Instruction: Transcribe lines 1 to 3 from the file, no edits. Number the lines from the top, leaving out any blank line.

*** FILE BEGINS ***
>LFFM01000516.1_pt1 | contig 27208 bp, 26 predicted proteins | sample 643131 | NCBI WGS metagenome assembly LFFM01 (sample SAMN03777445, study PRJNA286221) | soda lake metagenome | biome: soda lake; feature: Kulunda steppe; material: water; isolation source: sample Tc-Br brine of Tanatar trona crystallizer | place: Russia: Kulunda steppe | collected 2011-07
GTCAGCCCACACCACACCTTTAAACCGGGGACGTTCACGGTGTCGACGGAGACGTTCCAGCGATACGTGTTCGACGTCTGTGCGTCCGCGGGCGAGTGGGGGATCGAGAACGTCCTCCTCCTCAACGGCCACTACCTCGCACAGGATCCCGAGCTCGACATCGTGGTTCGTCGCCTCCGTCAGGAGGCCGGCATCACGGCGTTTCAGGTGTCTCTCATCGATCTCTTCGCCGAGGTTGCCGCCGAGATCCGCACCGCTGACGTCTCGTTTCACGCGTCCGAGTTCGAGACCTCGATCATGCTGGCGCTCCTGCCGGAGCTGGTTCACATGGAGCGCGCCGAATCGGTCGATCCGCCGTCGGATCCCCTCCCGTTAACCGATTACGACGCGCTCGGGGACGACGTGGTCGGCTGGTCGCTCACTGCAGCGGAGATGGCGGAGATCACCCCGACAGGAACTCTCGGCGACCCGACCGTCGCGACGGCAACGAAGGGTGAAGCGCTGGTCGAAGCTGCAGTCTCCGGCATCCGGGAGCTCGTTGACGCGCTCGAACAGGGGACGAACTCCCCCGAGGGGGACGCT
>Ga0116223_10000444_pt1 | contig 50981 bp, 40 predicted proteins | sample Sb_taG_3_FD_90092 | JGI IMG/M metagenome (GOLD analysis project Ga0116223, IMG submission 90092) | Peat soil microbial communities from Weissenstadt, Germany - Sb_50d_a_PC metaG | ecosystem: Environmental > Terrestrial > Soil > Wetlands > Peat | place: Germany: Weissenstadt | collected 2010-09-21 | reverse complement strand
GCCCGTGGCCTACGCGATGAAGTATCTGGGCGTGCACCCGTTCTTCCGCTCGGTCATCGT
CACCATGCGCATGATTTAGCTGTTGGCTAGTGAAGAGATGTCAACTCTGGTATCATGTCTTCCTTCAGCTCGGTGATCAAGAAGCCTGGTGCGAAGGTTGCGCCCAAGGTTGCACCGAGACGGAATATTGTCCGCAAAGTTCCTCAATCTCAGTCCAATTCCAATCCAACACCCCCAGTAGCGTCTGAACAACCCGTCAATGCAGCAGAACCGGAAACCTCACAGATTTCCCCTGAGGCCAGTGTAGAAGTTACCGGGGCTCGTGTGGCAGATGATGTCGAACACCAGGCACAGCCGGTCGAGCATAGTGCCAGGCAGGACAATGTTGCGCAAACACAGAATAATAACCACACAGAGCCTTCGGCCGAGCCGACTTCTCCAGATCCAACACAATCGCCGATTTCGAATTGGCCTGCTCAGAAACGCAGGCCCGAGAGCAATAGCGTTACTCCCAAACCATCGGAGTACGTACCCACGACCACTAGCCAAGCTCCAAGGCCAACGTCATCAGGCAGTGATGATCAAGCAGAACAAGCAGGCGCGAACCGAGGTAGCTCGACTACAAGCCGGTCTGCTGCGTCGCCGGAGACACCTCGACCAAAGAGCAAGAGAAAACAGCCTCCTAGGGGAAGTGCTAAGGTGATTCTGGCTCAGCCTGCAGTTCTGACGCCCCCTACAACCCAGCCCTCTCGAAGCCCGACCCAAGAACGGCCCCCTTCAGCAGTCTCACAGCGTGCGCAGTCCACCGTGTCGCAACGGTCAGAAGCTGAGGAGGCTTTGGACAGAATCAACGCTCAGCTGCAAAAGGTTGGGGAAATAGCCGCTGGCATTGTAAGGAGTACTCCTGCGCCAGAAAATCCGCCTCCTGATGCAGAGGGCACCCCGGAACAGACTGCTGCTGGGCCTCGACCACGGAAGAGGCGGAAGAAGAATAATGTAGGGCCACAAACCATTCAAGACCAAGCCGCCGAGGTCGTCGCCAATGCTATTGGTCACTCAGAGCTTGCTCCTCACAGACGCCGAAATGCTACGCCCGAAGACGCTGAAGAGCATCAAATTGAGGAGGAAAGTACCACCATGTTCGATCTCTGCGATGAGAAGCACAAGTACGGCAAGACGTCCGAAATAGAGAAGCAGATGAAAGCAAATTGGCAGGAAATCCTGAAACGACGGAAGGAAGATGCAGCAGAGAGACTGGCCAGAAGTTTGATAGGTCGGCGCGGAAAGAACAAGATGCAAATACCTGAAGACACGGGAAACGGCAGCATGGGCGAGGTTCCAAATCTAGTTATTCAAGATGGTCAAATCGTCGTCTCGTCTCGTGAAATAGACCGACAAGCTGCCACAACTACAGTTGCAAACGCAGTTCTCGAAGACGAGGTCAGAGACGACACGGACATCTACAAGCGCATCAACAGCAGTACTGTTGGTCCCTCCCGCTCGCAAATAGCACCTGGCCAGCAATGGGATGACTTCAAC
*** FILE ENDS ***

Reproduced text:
>LFFM01000516.1_pt1 | contig 27208 bp, 26 predicted proteins | sample 643131 | NCBI WGS metagenome assembly LFFM01 (sample SAMN03777445, study PRJNA286221) | soda lake metagenome | biome: soda lake; feature: Kulunda steppe; material: water; isolation source: sample Tc-Br brine of Tanatar trona crystallizer | place: Russia: Kulunda steppe | collected 2011-07
GTCAGCCCACACCACACCTTTAAACCGGGGACGTTCACGGTGTCGACGGAGACGTTCCAGCGATACGTGTTCGACGTCTGTGCGTCCGCGGGCGAGTGGGGGATCGAGAACGTCCTCCTCCTCAACGGCCACTACCTCGCACAGGATCCCGAGCTCGACATCGTGGTTCGTCGCCTCCGTCAGGAGGCCGGCATCACGGCGTTTCAGGTGTCTCTCATCGATCTCTTCGCCGAGGTTGCCGCCGAGATCCGCACCGCTGACGTCTCGTTTCACGCGTCCGAGTTCGAGACCTCGATCATGCTGGCGCTCCTGCCGGAGCTGGTTCACATGGAGCGCGCCGAATCGGTCGATCCGCCGTCGGATCCCCTCCCGTTAACCGATTACGACGCGCTCGGGGACGACGTGGTCGGCTGGTCGCTCACTGCAGCGGAGATGGCGGAGATCACCCCGACAGGAACTCTCGGCGACCCGACCGTCGCGACGGCAACGAAGGGTGAAGCGCTGGTCGAAGCTGCAGTCTCCGGCATCCGGGAGCTCGTTGACGCGCTCGAACAGGGGACGAACTCCCCCGAGGGGGACGCT
>Ga0116223_10000444_pt1 | contig 50981 bp, 40 predicted proteins | sample Sb_taG_3_FD_90092 | JGI IMG/M metagenome (GOLD analysis project Ga0116223, IMG submission 90092) | Peat soil microbial communities from Weissenstadt, Germany - Sb_50d_a_PC metaG | ecosystem: Environmental > Terrestrial > Soil > Wetlands > Peat | place: Germany: Weissenstadt | collected 2010-09-21 | reverse complement strand